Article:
Hemodialysis Patients Benefit from Residual Kidney Function
This article is part of our ongoing coverage of Renal Week 2009. Click here for a complete list of our Renal Week Live articles.
- Hemodialysis (HD) patients who have residual kidney function (RKF) have lower serum phosphate levels that those without RKF.
- Dose requirements of erythropoietin stimulating agents are more than 25% lower in patients with RKF than in anuric patients.
- Strategies to preserve RKF in HD patients should be encouraged, the authors concluded.
Hemodialysis (HD) patients who have residual kidney function (RKF) have lower serum phosphate levels and use less phosphate binders than those without RKF, according to a study presented at ASN's Renal Week 2009.
In addition, the dose requirements of erythropoietin stimulating agents are more than 25% lower in patients with RKF than in anuric patients, researchers found.
The study, by E. Lars Penne, MD, of Vrije Universiteit Medical Center in Amsterdam, Netherlands, and colleagues, included 569 chronic HD patients. Investigators divided patients in four groups based on glomerular filtration rate (GFR, expressed as mL/min/1.73 m2).
Overall, a higher GFR was associated with lower mean phosphate levels. Mean phosphate levels were 5.17, 5.54, 5.0, and 4.8 mg/dL for patients with a GFR of 0, up to 1.65, 1.66-4.13, and more than 4.13, respectively. This result was further confirmed by using a multiple regression model adjusting for age, gender, dialysis vintage, serum albumin, nPNA, and phosphate binder use.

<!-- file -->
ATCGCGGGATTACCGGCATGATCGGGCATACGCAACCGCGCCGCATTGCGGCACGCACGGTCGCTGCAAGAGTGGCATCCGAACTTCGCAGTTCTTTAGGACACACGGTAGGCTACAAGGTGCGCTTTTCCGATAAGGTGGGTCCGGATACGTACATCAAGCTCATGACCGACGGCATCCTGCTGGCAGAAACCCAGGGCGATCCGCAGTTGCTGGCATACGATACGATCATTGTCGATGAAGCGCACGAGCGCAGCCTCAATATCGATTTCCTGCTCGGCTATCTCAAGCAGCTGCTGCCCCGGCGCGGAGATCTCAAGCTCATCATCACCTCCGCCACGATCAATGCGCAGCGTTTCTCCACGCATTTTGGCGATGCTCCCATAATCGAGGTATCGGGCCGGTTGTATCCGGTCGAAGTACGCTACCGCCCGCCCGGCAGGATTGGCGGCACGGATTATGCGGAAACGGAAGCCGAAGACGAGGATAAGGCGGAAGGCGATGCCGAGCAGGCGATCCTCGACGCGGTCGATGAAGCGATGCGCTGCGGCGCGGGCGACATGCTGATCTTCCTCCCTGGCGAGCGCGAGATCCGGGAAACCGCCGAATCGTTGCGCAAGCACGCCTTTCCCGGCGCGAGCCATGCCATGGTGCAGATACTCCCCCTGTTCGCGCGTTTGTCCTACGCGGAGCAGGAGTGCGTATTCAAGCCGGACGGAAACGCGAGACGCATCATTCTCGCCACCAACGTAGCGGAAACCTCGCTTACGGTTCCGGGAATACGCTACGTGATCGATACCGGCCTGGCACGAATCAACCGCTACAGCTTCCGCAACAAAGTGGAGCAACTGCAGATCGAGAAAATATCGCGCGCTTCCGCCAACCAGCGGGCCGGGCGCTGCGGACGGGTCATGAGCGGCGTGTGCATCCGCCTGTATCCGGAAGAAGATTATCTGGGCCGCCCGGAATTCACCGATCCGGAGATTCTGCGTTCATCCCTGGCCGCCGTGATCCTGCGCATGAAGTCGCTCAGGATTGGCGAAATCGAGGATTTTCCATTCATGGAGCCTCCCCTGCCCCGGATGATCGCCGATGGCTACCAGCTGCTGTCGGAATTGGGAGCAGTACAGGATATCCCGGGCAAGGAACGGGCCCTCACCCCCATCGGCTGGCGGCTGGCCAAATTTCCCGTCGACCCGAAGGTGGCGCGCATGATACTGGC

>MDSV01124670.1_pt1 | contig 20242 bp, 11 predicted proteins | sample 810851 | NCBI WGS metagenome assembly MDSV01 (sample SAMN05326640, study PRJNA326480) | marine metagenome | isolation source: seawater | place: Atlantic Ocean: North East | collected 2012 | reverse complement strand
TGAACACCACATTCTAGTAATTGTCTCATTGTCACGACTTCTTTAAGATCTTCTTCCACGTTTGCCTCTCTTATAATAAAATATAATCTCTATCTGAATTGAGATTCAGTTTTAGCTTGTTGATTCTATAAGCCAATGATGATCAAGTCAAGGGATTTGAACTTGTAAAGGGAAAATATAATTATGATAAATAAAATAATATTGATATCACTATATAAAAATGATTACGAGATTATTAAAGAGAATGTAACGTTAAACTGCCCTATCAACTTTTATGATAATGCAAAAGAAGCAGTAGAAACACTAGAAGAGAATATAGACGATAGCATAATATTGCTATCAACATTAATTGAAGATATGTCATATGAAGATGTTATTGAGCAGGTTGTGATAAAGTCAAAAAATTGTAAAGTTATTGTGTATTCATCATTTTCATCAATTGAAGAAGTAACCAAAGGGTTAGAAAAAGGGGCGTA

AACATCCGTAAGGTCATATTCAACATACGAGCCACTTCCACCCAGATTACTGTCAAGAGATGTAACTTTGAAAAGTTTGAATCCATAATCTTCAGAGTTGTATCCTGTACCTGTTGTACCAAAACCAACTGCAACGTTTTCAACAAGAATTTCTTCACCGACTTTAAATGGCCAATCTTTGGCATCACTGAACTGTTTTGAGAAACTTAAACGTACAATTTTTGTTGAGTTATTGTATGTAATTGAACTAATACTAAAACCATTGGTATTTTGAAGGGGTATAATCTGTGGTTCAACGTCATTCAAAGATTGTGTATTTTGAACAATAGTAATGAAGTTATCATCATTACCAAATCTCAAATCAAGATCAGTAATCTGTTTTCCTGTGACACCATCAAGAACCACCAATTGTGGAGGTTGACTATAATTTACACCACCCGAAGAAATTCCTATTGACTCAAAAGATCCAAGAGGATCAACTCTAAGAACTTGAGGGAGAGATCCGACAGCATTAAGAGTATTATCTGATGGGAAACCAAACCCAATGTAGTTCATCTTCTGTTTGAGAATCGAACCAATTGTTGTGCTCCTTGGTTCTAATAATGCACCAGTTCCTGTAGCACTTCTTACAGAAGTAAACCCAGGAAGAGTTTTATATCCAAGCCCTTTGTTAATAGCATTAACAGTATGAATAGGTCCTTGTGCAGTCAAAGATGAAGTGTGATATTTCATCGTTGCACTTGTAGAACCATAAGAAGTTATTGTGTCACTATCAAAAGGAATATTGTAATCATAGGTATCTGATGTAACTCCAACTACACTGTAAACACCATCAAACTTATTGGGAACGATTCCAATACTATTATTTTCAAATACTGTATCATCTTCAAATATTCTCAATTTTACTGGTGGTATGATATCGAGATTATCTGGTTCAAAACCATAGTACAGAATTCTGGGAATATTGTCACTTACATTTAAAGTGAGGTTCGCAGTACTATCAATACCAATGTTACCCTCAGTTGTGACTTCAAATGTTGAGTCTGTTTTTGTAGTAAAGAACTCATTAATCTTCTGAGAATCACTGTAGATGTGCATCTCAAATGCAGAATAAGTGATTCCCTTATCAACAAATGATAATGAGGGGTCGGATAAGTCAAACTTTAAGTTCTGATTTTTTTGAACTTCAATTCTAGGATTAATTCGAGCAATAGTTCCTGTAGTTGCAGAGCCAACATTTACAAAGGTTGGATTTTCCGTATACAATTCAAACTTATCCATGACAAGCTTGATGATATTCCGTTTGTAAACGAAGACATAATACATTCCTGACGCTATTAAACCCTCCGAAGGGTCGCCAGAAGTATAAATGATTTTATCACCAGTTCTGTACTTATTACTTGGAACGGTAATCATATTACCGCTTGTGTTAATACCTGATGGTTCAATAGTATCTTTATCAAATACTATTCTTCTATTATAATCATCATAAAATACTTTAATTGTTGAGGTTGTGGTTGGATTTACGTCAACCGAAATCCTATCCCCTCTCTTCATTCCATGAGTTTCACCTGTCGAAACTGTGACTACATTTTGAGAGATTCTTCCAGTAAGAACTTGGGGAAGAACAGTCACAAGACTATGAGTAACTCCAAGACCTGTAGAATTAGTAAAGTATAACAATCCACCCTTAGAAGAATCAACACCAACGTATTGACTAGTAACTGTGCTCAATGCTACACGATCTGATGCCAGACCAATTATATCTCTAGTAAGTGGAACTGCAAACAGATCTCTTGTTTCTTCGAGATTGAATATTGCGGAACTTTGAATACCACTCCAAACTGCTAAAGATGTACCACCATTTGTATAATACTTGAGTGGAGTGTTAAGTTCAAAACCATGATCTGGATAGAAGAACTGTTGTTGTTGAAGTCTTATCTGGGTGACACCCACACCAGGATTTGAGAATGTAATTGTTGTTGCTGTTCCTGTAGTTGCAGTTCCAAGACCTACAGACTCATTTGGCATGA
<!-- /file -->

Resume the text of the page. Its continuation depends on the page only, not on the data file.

Additionally, the proportion of patients with serum phosphate levels within treatment targets (more than 3.5 but not more than 5.5 mg/dL) was more than 50% and 60% among patients with a GFR of 1.66-4.13 and higher than 4.13, respectively, compared with about 45% for patients with a GFR of 0-1.65.
The study also showed that patients with the highest RKF had the lowest requirements for phosphate binders.
“Strategies to preserve RKF in HD patients should be encouraged,” the authors concluded.